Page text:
It is snowing. Actually, it was snowing. But it is no longer snowing. It is cloudy and there are about four inches of snow outside. I went to feed the animals. They all preferred their warm shelters to the snow.

January 2, 2014

In Progress: Hay Feeder

I am making a hay rack. I don't really need it. But it will be useful for feeding free-choice grass hay. Why am I making it if I don't really need it? Because we had this old crib piece lying around. I hate seeing things going to waste, just sitting in a corner.

The bars on this thing were too close together, so I cut some of these bars out. I'm saving them - they should be useful in finishing the thing. I'm taking my time on this project, so there is no telling when it will be done. I'll let y'all know how it turns out!

January 1, 2014

Milk, Lots of Milk

Roxy is now being milked once a day, and she's giving a half gallon or more of milk every time. Not bad at all for the winter. It is interesting the way that her udder collapses when I've milked her. First it looks like a ripe berry, then like an empty glove. It actually doesn't look like she has very much milk in her in the first picture, but she did. 3/4 gallons of it, actually.

Empty - back view
Full - back view
3/4 gallons of milk - all from one milking!

$2 Mineral Feeder

Carina's mineral feeder
A few days ago I had what I thought was a brilliant idea. Ever since Carina moved her goats (and her supplies) out, I've been looking for a mineral feeder to feed loose minerals in. Carina had a lovely mineral feeder with two separate compartments, one side was used for feeding free-choice baking soda, the other side for minerals. But I could not bring myself to pay $15 for one of those things.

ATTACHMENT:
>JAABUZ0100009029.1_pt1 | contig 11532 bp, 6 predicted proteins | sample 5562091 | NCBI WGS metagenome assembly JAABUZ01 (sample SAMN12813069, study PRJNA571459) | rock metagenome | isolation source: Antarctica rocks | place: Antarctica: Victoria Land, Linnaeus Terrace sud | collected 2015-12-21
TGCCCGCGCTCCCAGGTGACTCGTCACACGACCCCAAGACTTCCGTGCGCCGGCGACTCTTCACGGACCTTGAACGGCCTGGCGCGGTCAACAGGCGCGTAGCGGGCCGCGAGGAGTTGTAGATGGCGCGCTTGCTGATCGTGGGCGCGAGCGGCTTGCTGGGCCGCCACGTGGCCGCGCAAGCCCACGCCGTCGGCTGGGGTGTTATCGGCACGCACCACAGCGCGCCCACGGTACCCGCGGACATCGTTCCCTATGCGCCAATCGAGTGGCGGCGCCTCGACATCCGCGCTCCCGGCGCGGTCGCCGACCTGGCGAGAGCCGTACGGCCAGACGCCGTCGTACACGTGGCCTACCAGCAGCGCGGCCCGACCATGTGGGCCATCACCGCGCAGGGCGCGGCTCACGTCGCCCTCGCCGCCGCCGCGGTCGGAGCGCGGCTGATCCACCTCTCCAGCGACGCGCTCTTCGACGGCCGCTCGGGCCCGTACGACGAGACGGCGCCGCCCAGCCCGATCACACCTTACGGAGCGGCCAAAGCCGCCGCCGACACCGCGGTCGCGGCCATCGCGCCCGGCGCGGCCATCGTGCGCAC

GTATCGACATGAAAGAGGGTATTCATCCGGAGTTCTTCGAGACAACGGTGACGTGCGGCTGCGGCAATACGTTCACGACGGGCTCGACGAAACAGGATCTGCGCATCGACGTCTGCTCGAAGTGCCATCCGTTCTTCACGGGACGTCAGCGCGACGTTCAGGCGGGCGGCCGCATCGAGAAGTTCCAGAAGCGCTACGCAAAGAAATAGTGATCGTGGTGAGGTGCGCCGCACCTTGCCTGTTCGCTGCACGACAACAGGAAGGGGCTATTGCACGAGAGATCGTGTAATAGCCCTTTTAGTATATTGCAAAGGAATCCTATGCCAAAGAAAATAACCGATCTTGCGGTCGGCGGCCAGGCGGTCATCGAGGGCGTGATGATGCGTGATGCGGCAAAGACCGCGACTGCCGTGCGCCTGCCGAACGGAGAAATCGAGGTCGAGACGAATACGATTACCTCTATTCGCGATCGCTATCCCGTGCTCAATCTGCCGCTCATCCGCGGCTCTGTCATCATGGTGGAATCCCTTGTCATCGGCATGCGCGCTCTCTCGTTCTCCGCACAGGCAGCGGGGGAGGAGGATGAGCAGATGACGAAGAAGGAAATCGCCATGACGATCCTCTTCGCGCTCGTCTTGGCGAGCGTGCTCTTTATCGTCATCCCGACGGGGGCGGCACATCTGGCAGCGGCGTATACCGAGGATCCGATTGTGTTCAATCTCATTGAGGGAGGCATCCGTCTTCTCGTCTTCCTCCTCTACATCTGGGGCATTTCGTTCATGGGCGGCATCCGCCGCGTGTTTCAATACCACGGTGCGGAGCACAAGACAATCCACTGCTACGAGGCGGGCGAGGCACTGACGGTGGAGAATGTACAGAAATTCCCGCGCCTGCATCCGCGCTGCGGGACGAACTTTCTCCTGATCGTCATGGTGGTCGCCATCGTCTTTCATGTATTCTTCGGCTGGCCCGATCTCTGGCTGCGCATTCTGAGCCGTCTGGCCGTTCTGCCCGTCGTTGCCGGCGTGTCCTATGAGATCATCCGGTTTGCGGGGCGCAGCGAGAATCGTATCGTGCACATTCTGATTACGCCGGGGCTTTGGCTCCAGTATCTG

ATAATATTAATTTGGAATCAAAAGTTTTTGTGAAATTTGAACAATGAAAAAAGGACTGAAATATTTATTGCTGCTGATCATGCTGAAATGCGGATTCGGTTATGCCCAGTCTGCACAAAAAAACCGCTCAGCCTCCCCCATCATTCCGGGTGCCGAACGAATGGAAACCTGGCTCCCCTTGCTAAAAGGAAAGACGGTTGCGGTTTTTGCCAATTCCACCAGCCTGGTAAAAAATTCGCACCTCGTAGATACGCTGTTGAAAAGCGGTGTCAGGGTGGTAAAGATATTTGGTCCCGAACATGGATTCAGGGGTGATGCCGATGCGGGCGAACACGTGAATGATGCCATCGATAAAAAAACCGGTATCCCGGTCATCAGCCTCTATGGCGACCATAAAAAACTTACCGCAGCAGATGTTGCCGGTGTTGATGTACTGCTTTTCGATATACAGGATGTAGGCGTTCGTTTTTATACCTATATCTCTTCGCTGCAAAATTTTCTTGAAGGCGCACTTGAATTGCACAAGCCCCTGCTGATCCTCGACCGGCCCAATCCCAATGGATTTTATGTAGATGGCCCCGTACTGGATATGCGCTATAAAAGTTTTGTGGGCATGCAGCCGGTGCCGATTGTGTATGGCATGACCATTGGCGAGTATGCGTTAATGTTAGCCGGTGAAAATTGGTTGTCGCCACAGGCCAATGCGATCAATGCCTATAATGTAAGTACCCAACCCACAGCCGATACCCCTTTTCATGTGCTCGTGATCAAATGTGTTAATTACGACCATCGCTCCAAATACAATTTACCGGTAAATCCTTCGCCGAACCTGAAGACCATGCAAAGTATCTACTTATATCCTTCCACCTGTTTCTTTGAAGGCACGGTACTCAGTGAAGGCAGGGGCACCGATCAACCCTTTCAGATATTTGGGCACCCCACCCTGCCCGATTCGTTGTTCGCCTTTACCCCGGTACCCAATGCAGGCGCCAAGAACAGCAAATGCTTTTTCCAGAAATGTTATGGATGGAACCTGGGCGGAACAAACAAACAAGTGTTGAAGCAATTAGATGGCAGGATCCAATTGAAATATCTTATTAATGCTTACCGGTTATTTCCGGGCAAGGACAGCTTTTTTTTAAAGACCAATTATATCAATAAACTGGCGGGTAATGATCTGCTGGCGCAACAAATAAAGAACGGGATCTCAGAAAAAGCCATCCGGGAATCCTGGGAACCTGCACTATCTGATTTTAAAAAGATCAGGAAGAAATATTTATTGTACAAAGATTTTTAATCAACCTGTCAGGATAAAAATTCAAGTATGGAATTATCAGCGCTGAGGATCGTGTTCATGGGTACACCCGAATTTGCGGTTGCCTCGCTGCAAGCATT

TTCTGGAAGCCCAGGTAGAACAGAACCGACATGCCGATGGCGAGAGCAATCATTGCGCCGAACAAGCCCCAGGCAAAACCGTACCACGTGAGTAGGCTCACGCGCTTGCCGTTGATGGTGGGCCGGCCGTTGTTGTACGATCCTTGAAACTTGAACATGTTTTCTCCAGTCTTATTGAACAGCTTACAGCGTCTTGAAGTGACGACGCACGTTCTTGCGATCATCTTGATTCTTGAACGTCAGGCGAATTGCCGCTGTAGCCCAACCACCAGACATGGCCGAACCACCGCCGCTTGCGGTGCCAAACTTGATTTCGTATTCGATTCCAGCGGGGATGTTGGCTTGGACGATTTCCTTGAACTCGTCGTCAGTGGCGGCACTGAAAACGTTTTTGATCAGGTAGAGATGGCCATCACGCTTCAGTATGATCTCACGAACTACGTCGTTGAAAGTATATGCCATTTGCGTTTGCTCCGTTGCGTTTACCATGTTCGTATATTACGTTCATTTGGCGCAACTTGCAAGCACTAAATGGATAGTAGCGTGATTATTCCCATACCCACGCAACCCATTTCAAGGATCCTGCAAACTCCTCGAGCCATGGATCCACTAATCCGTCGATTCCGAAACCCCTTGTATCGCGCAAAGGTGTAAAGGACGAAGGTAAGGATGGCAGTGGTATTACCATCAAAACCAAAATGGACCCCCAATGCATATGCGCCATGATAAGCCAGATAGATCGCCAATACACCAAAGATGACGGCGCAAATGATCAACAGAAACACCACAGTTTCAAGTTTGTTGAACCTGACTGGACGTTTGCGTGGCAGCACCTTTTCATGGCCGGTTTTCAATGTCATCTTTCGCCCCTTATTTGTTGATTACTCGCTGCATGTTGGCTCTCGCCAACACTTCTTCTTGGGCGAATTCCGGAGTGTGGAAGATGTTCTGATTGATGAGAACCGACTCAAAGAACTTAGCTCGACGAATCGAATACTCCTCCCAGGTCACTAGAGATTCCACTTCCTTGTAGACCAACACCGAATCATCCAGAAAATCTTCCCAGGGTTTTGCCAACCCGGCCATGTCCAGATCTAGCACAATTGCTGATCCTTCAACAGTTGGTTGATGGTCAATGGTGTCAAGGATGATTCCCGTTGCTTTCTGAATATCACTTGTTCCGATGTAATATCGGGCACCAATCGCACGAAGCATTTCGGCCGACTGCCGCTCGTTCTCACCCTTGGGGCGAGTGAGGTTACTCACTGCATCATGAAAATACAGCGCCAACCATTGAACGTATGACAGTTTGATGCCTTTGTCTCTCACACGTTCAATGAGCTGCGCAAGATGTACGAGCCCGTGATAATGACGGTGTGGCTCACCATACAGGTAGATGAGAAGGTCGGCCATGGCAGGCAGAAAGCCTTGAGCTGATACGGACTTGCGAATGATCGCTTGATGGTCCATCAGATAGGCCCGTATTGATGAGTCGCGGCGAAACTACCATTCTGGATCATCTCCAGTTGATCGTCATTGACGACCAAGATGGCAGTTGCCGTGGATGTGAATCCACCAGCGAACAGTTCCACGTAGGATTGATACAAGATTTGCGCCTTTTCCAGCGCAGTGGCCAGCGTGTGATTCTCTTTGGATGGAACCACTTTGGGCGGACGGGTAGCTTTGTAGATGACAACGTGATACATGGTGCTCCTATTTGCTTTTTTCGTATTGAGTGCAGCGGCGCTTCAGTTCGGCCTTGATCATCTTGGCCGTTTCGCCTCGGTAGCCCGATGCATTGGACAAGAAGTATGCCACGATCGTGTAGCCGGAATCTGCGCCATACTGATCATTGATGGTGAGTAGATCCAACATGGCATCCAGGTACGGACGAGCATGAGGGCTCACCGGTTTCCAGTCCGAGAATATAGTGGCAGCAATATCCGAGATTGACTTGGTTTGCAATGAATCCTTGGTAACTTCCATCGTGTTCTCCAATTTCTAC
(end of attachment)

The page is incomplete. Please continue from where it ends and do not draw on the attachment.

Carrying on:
So, why not make my own for a lot less? I could get a sturdy plastic container of some kind, make two holes in it, and attach it to the fence with metal clips. A few days later I stopped by at the Dollar Tree store and popped in to see what they had. They didn't have metal clips, and since I didn't want to go all the way to Lowe's hardware store to get some, I grabbed a pack of zip-ties instead. I also found a clear plastic container that would work.

Back at home, I made two small holes in the container and attached it with zip-ties to the (cattle-panel) partition in the goat barn. I attached it on the hay-storage side, for I had no wish for the goats to rest their front feet on it and crack it. This way, their heads can pop through the fence to eat the minerals, but they cannot use it as a playground.

The immediate results? I love the thing! The goats can get to the minerals, and it cost less then 2 bucks! But the next morning when I come into the barn, they have somehow unlatched the gate and got into the hay area. You've guessed it. They have stood up on the feeder and smashed it to bits.

I think that I will pay the $15.